When you hear the word “robot”, what image usually comes to mind? Is it a metallic, boxy machine? A sleek android that talks to people? A robot is a machine that is automatically operated and completes tasks in replacement for humans. Some robots are humanoid and have actions that resemble human movement, such as ASIMO (Advanced Step in Innovative Mobility), a robot created by Honda that can walk with two legs (Honda).
What is Soft Robotics?
Soft robotics is a subfield of robotics that involves robots constructed with very compliant materials. These robots can be soft and deformable, or made of flexible materials. The field of soft robotics also includes, but is not limited to, the design of biohybrid devices, living machines, and conformable machines.
What are Some Examples of Soft Robots?
An example of a soft robot is one created recently by Stanford graduate students. This squishy robot is shaped by inflated tubes that are connected into triangles. It is a combination of multiple machines that either hold the inflated tubes together or move the corners of the robot. As motors move the corners of the robot, the overall shape of the robot can change dramatically, which allows the robot to roll in different directions, grab objects, as well as handle objects (Usevitch, Hammond, Schwager, Okamura, Hawkes & Sean Follmer 2020).
Another example of a soft robot is a flexible robotic hand created by researchers from MIT’s Computer Science and Artificial Intelligence Laboratory. This robotic hand can grip onto a wide variety of objects, and sensors attached to the robot can also estimate the size and shape of objects. Since the robot is made out of silicone rubber, it can handle much more delicate objects compared to traditional robots. Delicate objects such as egg, as well as thin objects such as compact can both be safely picked up by this robotic hand (Conner-Simons).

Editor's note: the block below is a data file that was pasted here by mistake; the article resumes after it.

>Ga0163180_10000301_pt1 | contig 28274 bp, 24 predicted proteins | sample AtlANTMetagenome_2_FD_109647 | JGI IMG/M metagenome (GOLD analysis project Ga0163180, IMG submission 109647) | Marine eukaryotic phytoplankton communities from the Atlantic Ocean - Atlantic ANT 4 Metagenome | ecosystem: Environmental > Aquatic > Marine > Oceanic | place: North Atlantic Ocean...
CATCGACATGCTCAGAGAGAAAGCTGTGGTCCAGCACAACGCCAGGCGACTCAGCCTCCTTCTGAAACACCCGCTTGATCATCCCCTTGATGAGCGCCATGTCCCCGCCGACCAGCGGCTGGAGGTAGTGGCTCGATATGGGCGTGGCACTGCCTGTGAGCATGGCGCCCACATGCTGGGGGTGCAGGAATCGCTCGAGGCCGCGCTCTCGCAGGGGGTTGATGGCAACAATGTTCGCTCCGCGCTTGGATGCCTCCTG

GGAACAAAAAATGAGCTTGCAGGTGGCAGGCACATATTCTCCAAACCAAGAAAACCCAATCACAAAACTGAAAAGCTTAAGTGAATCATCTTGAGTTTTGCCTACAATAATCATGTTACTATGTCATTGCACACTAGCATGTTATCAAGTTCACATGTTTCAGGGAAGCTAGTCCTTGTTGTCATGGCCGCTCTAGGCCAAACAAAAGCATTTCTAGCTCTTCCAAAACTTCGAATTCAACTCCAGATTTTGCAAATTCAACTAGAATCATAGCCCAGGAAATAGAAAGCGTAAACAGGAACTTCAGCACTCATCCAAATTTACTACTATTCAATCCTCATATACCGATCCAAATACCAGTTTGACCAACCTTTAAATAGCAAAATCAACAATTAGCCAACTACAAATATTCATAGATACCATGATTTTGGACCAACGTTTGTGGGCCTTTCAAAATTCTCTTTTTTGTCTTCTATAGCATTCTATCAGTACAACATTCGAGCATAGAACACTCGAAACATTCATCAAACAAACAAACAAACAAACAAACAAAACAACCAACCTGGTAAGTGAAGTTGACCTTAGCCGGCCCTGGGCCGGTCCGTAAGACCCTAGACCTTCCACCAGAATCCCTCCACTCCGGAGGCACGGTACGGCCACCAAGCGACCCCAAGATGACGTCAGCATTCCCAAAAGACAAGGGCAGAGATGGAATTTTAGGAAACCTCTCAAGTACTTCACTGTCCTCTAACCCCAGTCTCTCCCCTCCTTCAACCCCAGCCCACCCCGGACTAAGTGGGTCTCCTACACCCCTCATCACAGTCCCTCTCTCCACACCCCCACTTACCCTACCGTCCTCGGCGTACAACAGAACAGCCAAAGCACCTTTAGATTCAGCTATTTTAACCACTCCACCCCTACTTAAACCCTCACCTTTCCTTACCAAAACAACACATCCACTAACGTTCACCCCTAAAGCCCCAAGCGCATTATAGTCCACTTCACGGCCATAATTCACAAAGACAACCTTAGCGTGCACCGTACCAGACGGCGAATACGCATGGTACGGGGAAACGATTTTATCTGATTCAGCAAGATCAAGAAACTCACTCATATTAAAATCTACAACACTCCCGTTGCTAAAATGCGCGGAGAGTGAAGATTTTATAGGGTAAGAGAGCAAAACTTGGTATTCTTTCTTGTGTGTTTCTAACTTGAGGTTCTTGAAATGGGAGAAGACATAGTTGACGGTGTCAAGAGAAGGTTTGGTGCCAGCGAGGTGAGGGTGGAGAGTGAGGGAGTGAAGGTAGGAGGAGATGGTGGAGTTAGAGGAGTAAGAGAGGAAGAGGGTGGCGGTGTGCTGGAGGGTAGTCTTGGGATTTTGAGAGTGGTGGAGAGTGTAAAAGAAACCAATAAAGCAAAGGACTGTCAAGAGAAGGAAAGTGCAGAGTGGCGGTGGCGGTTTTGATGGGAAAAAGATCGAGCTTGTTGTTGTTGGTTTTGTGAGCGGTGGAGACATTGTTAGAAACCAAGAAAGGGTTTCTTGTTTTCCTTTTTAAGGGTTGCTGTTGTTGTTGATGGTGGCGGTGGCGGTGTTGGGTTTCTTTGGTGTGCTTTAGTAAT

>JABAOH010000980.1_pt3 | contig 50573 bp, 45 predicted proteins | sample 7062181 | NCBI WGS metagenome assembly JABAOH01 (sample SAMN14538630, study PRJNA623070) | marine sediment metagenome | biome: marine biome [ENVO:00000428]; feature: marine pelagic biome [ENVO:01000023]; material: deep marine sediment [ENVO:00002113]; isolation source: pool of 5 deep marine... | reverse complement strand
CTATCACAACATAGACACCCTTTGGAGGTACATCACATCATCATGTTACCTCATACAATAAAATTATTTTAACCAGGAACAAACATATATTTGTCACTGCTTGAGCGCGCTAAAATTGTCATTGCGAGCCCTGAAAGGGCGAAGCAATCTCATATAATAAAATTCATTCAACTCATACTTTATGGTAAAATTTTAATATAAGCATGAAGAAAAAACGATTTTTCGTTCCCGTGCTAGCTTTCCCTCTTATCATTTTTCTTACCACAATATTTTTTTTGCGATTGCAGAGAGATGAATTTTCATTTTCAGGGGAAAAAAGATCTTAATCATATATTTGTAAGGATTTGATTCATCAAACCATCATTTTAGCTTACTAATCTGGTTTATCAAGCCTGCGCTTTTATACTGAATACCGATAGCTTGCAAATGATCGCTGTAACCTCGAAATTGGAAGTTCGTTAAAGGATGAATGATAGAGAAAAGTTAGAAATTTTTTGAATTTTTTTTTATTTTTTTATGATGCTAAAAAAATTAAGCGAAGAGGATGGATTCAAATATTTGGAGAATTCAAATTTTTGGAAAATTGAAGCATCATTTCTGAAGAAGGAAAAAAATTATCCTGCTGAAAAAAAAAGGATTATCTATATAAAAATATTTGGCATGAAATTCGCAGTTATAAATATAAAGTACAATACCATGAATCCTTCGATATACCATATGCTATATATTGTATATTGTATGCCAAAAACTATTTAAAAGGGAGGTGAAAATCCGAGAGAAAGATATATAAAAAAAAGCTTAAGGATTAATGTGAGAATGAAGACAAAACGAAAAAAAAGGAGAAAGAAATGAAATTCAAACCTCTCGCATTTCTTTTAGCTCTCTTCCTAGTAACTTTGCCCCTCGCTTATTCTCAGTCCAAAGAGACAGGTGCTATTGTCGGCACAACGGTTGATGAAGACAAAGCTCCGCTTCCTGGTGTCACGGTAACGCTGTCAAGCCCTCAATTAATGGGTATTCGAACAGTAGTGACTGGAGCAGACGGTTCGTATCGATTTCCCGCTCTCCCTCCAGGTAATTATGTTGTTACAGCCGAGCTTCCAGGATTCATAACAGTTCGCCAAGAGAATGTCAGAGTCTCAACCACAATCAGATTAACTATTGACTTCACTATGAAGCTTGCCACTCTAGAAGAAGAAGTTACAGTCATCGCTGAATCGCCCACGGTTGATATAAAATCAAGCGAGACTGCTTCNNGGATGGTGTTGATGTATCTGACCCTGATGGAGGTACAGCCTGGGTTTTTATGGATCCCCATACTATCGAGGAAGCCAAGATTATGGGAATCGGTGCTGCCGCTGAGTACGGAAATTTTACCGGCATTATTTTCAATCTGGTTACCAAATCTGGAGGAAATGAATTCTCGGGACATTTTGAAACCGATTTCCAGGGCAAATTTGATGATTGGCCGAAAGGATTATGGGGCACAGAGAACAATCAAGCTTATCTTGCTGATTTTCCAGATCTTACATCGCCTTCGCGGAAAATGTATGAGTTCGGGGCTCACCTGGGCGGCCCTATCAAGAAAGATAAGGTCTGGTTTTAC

Not only are some soft robots able to handle shape-shift or handle a wide range of objects, researchers from the North Carolina State University have also created a faster soft robot that draws inspiration from the biomechanics of cheetahs. The design of this soft robot has a spring-powered spine, which allows the robot to have two stable states. When the robot switches between those two states, the energy released during that transition allows the robot to exert force against the ground and move across a surface quickly (Tang et al. 2020).
Applications of Soft Robotics
Evidently, there are many different kinds of soft robots, each with varying designs, features, and purpose. As a whole, the features of soft robots lend from traditional robotics, but many soft robots have more novel features that arise from new designs, or the use of different, less conventional materials. This means that soft robots are typically safe-but-sturdy, allowing for potential use in homes or workspaces (Stanford University 2020).
Connor-Simons, A. (2015). Soft robotic hand can pick up and identify a wide array of objects. Retrieved from http://news.mit.edu/2015/soft-robotic-hand-can-pick-and-identify-wide-array-of-objects-0930
Nathan S. Usevitch, Zachary M. Hammond, Mac Schwager, Allison M. Okamura, Elliot W. Hawkes, Sean Follmer. An untethered isoperimetric soft robot. Science Robotics, 2020; 5 (40): eaaz0492 DOI: 10.1126/scirobotics.aaz0492
(n.d). ASIMO. Retrieved from https://asimo.honda.com/downloads/pdf/honda-asimo-robot-fact-sheet.pdf
(n.d.). Soft Robotics. Retrieved from https://home.liebertpub.com/publications/soft-robotics/616/overview
North Carolina State University. “Inspired by cheetahs, researchers build fastest soft robots yet.” ScienceDaily. ScienceDaily, 8 May 2020. <www.sciencedaily.com/releases/2020/05/200508145329.htm>.
Stanford University. “Shape-changing, free-roaming soft robot created.” ScienceDaily. ScienceDaily, 18 March 2020. <www.sciencedaily.com/releases/2020/03/200318143711.htm>.
Yichao Tang, Yinding Chi, Jiefeng Sun, Tzu-Hao Huang, Omid H. Maghsoudi, Andrew Spence, Jianguo Zhao, Hao Su and Jie Yin. Leveraging Elastic instabilities for Amplified Performance (LEAP): spine-inspired high-speed and high-force soft robots. Science Advances, 2020 DOI: 10.1126/sciadv.aaz6912
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